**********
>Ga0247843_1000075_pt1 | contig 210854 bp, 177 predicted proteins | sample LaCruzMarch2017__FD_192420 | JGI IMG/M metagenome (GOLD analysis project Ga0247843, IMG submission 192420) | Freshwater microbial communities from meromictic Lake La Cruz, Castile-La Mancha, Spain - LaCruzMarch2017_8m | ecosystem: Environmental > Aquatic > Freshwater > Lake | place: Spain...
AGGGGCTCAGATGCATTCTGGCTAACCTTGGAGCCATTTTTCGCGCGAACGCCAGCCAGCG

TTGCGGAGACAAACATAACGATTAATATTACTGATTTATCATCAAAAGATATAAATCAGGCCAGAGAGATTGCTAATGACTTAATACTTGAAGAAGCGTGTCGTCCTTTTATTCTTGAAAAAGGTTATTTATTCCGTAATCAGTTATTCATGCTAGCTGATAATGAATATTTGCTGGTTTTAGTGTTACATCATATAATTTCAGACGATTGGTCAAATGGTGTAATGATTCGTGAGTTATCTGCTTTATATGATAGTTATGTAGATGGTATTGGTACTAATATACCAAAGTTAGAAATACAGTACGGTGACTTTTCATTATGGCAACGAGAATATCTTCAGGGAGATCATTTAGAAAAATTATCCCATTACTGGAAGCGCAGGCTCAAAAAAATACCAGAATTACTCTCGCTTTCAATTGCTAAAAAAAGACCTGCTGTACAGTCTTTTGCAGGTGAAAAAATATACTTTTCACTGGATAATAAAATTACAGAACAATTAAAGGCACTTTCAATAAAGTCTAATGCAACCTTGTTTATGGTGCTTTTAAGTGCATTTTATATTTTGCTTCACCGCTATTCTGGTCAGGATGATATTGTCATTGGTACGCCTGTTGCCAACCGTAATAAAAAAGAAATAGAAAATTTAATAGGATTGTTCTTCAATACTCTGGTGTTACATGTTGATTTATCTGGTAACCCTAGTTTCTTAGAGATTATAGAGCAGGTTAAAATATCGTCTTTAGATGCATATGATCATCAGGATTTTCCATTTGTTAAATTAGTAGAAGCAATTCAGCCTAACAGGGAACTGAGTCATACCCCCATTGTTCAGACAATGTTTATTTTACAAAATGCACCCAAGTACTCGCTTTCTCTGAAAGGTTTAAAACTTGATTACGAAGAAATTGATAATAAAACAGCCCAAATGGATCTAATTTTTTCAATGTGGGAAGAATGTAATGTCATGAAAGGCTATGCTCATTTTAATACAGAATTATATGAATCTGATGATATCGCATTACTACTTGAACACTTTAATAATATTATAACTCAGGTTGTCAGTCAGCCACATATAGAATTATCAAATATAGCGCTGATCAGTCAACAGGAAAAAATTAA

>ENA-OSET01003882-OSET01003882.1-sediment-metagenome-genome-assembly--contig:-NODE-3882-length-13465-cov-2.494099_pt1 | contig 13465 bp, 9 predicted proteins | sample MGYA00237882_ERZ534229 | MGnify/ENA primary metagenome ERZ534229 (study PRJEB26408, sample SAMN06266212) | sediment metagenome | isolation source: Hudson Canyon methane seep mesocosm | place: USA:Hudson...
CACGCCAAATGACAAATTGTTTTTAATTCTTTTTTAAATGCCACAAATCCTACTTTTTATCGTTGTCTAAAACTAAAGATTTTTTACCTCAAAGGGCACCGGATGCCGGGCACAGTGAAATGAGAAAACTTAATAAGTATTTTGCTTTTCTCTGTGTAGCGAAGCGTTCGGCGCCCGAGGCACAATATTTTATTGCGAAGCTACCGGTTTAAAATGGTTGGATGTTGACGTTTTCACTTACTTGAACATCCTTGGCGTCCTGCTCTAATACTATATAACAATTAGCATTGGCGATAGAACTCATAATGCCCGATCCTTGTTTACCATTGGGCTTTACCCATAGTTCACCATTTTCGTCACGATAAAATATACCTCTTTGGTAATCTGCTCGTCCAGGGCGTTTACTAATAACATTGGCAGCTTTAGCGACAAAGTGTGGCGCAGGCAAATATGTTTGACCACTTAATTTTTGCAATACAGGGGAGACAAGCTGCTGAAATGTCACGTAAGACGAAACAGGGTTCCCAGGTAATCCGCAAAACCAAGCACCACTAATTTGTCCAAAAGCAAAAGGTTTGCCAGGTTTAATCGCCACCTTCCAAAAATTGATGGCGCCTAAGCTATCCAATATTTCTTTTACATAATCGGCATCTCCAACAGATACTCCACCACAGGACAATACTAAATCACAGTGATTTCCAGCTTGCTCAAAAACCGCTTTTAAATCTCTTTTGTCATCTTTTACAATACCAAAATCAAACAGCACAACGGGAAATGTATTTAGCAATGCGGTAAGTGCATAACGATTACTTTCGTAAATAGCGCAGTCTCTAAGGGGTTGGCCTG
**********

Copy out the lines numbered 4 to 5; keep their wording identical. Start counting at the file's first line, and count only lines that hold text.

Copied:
>ENA-OSET01003882-OSET01003882.1-sediment-metagenome-genome-assembly--contig:-NODE-3882-length-13465-cov-2.494099_pt1 | contig 13465 bp, 9 predicted proteins | sample MGYA00237882_ERZ534229 | MGnify/ENA primary metagenome ERZ534229 (study PRJEB26408, sample SAMN06266212) | sediment metagenome | isolation source: Hudson Canyon methane seep mesocosm | place: USA:Hudson...
CACGCCAAATGACAAATTGTTTTTAATTCTTTTTTAAATGCCACAAATCCTACTTTTTATCGTTGTCTAAAACTAAAGATTTTTTACCTCAAAGGGCACCGGATGCCGGGCACAGTGAAATGAGAAAACTTAATAAGTATTTTGCTTTTCTCTGTGTAGCGAAGCGTTCGGCGCCCGAGGCACAATATTTTATTGCGAAGCTACCGGTTTAAAATGGTTGGATGTTGACGTTTTCACTTACTTGAACATCCTTGGCGTCCTGCTCTAATACTATATAACAATTAGCATTGGCGATAGAACTCATAATGCCCGATCCTTGTTTACCATTGGGCTTTACCCATAGTTCACCATTTTCGTCACGATAAAATATACCTCTTTGGTAATCTGCTCGTCCAGGGCGTTTACTAATAACATTGGCAGCTTTAGCGACAAAGTGTGGCGCAGGCAAATATGTTTGACCACTTAATTTTTGCAATACAGGGGAGACAAGCTGCTGAAATGTCACGTAAGACGAAACAGGGTTCCCAGGTAATCCGCAAAACCAAGCACCACTAATTTGTCCAAAAGCAAAAGGTTTGCCAGGTTTAATCGCCACCTTCCAAAAATTGATGGCGCCTAAGCTATCCAATATTTCTTTTACATAATCGGCATCTCCAACAGATACTCCACCACAGGACAATACTAAATCACAGTGATTTCCAGCTTGCTCAAAAACCGCTTTTAAATCTCTTTTGTCATCTTTTACAATACCAAAATCAAACAGCACAACGGGAAATGTATTTAGCAATGCGGTAAGTGCATAACGATTACTTTCGTAAATAGCGCAGTCTCTAAGGGGTTGGCCTG